Nonspecific Factors in Resistance of Mice to Experimental Tuberculosis

Guy P. Youmans, Anne S. Youmans
1965 Journal of Bacteriology  
YOUMANS, Guy P. (Northwestern University Medical School, Chicago, 11.), AND ANNE S. YOUMANS. Nonspecific factors in resistance of mice to experimental tuberculosis. J. Bacteriol. 90:1675Bacteriol. 90: -1681Bacteriol. 90: . 1965.-In contrast to viable attenuated mycobacterial cells, Escherichia coli lipopolysaccharide (LPS) did not produce an acute pulmonary granulomatous response in mice, did not decrease the tolerance of mice to early subsequent intravenous injections of viable attenuated
more » ... ble attenuated mycobacterial cells, nor did it increase susceptibility to tuberculous infection when injected simultaneously with virulent mycobacterial cells. When the injection of E. coli LPS was followed by the intravenous injection of virulent mycobacterial cells, there was a moderate increase in resistance to tuberculous infection which was maximal 7 to 14 days after the LPS injection. The degree of increased resistance to tuberculous infection was approximately the same as that produced by nearly maximal tolerated doses of heat-killed attenuated mycobacterial cells, and to that produced by a trichloroacetic acid extract of heat-killed attenuated mycobacterial cells. It is suggested that the major, if not entire, immunizing component of heat-killed attenuated mycobacterial cells resides in a heat-stable "nonspecific" component. A "multiple response" theory of immunity to tuberculosis is proposed. 1675 on May 9, 2020 by guest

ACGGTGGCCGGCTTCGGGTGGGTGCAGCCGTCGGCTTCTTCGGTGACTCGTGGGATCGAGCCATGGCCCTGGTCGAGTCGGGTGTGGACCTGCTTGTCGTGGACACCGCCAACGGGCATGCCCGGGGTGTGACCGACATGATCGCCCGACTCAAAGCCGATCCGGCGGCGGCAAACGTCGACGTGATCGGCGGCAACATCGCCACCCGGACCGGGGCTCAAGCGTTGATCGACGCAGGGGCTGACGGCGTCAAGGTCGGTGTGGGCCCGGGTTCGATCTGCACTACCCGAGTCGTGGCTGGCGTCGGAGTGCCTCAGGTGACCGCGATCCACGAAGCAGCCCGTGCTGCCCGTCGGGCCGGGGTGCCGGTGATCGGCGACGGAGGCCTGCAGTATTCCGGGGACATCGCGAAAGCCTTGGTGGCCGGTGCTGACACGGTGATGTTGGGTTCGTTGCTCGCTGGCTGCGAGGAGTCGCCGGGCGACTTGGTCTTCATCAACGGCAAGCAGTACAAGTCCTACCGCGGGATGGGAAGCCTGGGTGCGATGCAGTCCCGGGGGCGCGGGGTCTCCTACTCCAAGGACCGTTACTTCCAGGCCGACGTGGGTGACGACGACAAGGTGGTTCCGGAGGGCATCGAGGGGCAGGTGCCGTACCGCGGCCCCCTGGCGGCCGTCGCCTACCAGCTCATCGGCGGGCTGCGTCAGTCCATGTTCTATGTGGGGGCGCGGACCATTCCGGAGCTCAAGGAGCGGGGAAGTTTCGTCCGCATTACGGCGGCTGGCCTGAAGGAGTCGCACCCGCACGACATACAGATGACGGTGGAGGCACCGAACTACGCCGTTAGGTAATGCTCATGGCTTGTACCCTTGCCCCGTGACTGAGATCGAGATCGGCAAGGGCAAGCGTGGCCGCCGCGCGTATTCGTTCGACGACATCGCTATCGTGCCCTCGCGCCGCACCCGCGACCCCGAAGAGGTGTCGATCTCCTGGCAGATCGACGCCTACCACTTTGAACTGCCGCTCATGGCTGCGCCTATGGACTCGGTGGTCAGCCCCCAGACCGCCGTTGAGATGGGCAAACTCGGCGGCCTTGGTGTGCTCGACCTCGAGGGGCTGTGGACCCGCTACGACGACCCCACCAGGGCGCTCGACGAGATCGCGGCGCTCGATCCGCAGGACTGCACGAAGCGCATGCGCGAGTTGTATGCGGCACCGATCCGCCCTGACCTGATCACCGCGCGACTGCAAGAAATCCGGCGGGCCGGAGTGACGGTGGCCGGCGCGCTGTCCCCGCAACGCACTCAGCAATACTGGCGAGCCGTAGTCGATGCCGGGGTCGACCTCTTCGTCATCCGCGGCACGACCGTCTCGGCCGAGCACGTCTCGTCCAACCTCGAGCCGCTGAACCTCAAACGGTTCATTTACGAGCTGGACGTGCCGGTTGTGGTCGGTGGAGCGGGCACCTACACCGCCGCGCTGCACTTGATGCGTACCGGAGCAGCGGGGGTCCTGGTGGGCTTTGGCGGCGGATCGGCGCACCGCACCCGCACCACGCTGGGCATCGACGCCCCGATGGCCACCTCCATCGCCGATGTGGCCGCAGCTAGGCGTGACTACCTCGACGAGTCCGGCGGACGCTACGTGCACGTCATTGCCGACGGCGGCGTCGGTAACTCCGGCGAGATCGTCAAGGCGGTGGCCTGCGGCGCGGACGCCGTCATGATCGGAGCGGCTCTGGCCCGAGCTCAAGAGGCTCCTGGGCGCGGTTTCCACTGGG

doi:10.1128/jb.90.6.1675-1681.1965 fatcat:tazfnykqnvd2bftrhjq2id5e5u